If more black LGBT people were involved in LGBT advocacy would that mean an expanded set of priorities as well as a better understanding of how issue such as marriage impact the black LGBT community? I think it might.
I admit that I tend to see things from a political perspective, which probably skews my thoughts on the issue.
Aisha: Indeed, we need to expand the priorities to include kitchen table quality of life issues you mentioned like health care, childcare, and family protections. That’s exactly why the FIRE Initiative at CAP was born, to expand the conversation beyond just the politically expedient issues like marriage quality (which of course is critical to achieving full equality) to those that also boost people’s lives.
There is definitely a cultural issue at hand that we need to address with regards to white LGBT and black LGBT people that ties into the lack of visibility issue we started discussing.
Michael: I’m also interested in how we expand the number of black LGBT activists whether doing work in the LGBT or black communities. I think we lose a lot in terms of agenda setting if we are not involved in visible ways.
Aisha: True, but it’s not as simple as just finding a few token black gay folks to participate for diversity sake. Having a place at the table is important, but doesn’t always translate into a place on the agenda. To do that we need to have a clearly sense of the priorities of black LGBT people and their families and the best ways to address them, but until recently we’ve only looked at LGBT issues through the mainstream, middle class lens. We also need to be more sensitive and responsive to the pressures black LGBT face within their own communities that make some slow to rise up and advocate on their own behalf. Poll after poll shows that black LGBT people often feel more socially and emotionally connected to the black community than they do the LGBT community, our identity is steeped more so in black culture than gay culture. So it would be naive of the LGBT movement to try and absorb them on their terms but not their culture, which is what I see happen time and time again.
Michael: I’m not talking about finding a few black LGBT activists to be tokens. I mean not just a place at the table, but also a place at the agenda setting and on the agenda. In the LGBT organizations I’ve been involved in, I have often been one of a few black people, but I never let that shape how and when I articulated my point of view. True, I come from more of a middle class situation, but that wasn’t always so. My family was poor and I grew up in that environment. A key thing to challenging the overwhelming whiteness of the LGBT movement and political agenda will be black LGBT people making ourselves visibile and not being afraid to upset the applecart.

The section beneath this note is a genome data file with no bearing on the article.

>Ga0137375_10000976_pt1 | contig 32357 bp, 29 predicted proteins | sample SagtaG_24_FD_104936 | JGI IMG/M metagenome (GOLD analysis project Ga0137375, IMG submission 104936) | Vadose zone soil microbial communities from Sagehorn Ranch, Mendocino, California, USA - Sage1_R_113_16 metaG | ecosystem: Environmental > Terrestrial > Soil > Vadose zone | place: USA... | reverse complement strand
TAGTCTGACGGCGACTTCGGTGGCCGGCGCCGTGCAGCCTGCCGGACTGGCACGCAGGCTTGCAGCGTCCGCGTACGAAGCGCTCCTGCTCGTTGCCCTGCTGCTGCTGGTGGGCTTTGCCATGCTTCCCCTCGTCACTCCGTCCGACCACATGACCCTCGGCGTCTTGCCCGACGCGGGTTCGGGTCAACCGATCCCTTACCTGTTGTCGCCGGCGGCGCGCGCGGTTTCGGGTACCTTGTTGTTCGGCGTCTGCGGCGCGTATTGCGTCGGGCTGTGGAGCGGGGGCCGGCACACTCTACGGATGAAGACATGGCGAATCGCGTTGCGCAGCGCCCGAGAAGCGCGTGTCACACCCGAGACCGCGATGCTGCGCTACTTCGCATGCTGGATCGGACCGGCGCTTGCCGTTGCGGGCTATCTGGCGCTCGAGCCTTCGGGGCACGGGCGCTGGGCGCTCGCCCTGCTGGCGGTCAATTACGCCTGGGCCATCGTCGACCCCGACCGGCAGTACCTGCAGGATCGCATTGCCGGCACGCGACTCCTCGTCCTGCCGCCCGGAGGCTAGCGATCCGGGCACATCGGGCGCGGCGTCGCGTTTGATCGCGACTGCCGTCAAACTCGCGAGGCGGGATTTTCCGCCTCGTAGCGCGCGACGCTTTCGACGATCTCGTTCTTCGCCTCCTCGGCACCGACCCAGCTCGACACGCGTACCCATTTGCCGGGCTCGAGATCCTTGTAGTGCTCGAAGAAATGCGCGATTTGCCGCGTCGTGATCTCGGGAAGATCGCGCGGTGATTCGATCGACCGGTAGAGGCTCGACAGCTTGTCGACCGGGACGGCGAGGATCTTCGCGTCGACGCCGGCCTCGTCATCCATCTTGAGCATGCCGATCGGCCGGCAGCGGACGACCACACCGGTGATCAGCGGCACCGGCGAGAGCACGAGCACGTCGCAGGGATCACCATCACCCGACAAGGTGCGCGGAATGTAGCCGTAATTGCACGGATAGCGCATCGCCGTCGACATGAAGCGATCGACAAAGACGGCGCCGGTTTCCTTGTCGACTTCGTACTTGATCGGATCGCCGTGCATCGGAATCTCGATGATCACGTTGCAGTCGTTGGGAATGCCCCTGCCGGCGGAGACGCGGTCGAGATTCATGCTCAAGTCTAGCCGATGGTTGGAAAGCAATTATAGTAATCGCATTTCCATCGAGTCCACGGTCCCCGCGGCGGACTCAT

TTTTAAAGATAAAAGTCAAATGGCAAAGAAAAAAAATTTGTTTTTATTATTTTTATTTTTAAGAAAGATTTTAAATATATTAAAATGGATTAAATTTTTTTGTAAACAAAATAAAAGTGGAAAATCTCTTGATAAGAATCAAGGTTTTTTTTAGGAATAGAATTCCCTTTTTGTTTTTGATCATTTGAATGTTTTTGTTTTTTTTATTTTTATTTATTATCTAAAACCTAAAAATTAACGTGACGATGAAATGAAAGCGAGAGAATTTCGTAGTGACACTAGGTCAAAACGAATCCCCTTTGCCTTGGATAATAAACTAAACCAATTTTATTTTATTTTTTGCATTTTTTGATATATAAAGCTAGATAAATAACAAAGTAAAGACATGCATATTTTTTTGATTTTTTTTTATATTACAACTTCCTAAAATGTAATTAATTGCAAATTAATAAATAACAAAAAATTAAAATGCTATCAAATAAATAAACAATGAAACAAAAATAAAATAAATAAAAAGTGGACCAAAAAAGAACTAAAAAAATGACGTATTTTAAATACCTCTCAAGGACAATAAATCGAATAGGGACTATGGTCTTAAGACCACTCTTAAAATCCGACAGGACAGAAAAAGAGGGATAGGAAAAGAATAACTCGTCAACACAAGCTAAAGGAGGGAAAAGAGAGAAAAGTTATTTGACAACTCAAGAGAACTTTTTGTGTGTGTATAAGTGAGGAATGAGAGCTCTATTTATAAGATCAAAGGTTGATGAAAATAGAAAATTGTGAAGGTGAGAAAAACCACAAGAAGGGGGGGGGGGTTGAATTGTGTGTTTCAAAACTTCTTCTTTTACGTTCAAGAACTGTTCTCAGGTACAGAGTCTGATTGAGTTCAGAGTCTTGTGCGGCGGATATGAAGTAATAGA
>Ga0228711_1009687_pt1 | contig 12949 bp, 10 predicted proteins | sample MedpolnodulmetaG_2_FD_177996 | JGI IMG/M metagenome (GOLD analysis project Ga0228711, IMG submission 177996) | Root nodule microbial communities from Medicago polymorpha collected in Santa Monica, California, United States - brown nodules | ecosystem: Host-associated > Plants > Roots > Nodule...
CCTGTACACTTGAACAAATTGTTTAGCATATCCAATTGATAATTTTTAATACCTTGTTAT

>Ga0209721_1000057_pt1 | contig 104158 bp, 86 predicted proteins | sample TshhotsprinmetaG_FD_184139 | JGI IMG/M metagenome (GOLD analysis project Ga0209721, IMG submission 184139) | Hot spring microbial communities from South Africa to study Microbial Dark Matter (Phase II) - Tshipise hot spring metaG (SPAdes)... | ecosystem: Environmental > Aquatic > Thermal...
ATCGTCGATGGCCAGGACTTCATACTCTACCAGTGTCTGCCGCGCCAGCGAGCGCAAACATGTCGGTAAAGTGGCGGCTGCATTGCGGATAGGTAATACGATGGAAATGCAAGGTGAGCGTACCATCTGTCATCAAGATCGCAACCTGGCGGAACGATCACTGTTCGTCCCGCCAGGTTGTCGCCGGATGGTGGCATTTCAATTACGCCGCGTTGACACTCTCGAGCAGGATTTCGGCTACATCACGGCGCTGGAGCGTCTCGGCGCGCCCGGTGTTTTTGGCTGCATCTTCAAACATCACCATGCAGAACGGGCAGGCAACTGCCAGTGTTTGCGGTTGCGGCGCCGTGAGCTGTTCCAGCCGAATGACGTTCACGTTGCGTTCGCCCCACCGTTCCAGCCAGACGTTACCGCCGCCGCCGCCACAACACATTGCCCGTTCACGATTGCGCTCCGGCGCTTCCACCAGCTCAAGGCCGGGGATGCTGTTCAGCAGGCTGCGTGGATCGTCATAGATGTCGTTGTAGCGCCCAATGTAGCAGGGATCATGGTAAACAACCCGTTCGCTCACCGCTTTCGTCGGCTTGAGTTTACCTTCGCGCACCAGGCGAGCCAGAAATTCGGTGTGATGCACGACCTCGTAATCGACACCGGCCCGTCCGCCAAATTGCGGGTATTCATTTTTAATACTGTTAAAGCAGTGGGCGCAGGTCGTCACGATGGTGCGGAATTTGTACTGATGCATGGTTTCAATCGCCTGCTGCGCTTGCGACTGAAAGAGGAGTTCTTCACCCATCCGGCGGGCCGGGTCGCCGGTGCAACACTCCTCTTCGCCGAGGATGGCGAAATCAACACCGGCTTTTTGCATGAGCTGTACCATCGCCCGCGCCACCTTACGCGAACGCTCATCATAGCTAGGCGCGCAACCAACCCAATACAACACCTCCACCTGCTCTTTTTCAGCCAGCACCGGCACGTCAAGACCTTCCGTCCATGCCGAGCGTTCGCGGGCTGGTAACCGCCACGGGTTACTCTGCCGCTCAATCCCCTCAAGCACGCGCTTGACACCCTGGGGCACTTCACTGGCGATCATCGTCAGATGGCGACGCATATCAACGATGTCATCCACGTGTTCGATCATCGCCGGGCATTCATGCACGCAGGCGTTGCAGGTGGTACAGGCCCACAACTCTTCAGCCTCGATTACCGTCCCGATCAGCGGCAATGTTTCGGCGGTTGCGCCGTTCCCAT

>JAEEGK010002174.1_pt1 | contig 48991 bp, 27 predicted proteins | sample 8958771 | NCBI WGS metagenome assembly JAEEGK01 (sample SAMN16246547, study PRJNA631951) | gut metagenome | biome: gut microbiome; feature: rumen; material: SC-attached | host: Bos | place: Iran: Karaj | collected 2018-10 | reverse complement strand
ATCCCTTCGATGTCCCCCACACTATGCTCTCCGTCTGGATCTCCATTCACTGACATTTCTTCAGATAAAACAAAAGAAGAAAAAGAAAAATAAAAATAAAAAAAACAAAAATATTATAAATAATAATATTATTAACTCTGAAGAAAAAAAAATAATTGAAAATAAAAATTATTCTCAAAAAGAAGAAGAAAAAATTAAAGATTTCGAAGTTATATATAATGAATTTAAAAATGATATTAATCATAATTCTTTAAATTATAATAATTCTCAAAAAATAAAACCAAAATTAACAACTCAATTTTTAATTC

I admit that I have found it easier to challenge the LGBT movement on racial inclusion that to engage the black community around LGBT issues. That’s probably because of fear of rejection that I don’t worry about with the LGBT movement. I say that not because I think the LGBT movement is more tolerant, but instead, because I have less of a fear of not being included in the LGBT community.
Aisha: Thanks for sharing your psychological process on engaging the community, as I think it’s an example of the fear that black LGBT people in general have of being excluded from the black community — hence the hesitancy to stand front and center on LGBT issues even though they benefit them directly. That is a critical issue to unpack, and we saw that as a challenge in the District of Columbia when we were organizing support for marriage. In my own experience, having been raised by black grandparents from South Carolina, growing up in a black Baptist church, and then going on to work for the Congressional Black Caucus, I’ve felt the “don’t ask, don’t tell policy” on LGBT people and issues within the black community play out. The sheer silence around my sexual orientation and long-term relationship from those who otherwise cared about me and supported me as a black woman was deafening. And I admit that the fear of losing that support kept me in the closet much longer than I should have been. The LGBT community must be challenged but so must the black community.